Ensuring justice is delivered in the case of election-related misdeeds could serve the twin goals of discouraging a culture of impunity and soothing discontent with the outcome. Responsibility for the first of these goals lies with the Nigeria Police Force. On 27 March, the police said they had arrested 781 people who allegedly perpetrated offences during the elections and were working with INEC to prosecute them. The Independent Corrupt Practices and Other Related Offences Commission said it was investigating thirteen suspects for bribery during the presidential, parliamentary, gubernatorial and State Assembly elections. The Economic and Financial Crimes Commission arrested 65 suspected offenders nationwide during the gubernatorial contests. This early action to root out malfeasance is a step in the right direction, but the public will be watching to make sure charges are vigorously prosecuted, justice fairly administered and appropriate sanctions applied.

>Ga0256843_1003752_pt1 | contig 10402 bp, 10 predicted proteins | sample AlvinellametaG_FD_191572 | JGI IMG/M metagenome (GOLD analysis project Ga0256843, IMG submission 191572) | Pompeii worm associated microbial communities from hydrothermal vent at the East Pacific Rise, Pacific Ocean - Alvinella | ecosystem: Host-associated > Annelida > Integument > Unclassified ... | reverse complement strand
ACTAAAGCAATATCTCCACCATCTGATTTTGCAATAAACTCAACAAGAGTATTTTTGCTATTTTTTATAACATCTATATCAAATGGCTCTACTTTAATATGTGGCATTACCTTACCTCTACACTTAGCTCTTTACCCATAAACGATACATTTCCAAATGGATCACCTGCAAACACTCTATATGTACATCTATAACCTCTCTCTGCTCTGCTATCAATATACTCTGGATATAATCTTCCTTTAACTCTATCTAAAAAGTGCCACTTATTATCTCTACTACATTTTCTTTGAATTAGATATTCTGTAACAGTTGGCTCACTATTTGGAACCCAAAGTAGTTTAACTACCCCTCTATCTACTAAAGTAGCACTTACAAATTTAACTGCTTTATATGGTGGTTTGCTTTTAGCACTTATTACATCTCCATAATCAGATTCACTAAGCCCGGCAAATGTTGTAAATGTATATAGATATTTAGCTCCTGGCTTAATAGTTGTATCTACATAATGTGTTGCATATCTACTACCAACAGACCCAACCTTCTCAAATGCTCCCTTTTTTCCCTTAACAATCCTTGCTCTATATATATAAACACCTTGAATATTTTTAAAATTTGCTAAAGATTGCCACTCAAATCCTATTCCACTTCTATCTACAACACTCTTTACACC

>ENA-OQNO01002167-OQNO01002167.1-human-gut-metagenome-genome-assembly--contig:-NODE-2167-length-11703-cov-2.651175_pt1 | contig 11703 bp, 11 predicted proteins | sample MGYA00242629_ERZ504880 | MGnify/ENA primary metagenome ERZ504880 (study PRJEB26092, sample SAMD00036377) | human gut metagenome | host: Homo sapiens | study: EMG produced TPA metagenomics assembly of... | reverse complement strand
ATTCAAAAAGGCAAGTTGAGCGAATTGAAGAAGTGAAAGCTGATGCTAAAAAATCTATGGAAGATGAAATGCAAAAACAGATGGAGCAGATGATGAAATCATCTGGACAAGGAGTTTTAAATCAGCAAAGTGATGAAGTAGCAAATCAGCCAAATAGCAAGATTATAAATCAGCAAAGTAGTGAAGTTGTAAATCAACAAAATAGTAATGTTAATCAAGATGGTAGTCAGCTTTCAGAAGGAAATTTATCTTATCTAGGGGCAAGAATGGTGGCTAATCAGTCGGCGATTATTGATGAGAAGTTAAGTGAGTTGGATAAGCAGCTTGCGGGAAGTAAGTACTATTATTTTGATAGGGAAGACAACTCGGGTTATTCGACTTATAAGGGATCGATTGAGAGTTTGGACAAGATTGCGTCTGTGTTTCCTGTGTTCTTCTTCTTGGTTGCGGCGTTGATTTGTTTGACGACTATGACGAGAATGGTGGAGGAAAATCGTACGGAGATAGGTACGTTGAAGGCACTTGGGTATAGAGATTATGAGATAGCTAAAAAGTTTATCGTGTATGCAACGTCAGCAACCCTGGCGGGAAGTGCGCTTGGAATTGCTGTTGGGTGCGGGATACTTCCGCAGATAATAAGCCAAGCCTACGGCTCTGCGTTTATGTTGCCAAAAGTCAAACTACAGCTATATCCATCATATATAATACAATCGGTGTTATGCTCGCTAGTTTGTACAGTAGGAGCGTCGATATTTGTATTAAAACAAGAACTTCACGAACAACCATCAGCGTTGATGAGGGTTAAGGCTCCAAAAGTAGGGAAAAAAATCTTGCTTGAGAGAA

The second pillar relating to electoral justice is even more critical: to ensure swift, transparent adjudication of petitions challenging the elections’ conduct and the results’ credibility. As of 1 May, parties and candidates had lodged more than 400 petitions in various tribunals at federal and state levels across the country. On 24 May, the presidential election petitions tribunal concluded preliminary hearings in Abuja, consolidated the various opposition parties’ overlapping petitions concerning the results of the presidential elections into one (in order to facilitate adjudication) and scheduled substantive hearings to start on 30 May. According to the Electoral Act, election tribunals have 180 days from when the petitions were filed to rule in the cases, after which appellate courts have another 60 days to hear any appeals, meaning that the process could drag on till November. The tribunals and courts are palpable reminders that the electoral process is governed by the rule of law, through which aggrieved candidates and their parties may find redress. Yet public confidence in the judiciary has diminished over the years. In 2021, a survey found that about 71 per cent of Nigerians lack trust in the courts. Given this fact, many citizens may harbour doubts about the verdicts no matter what they are.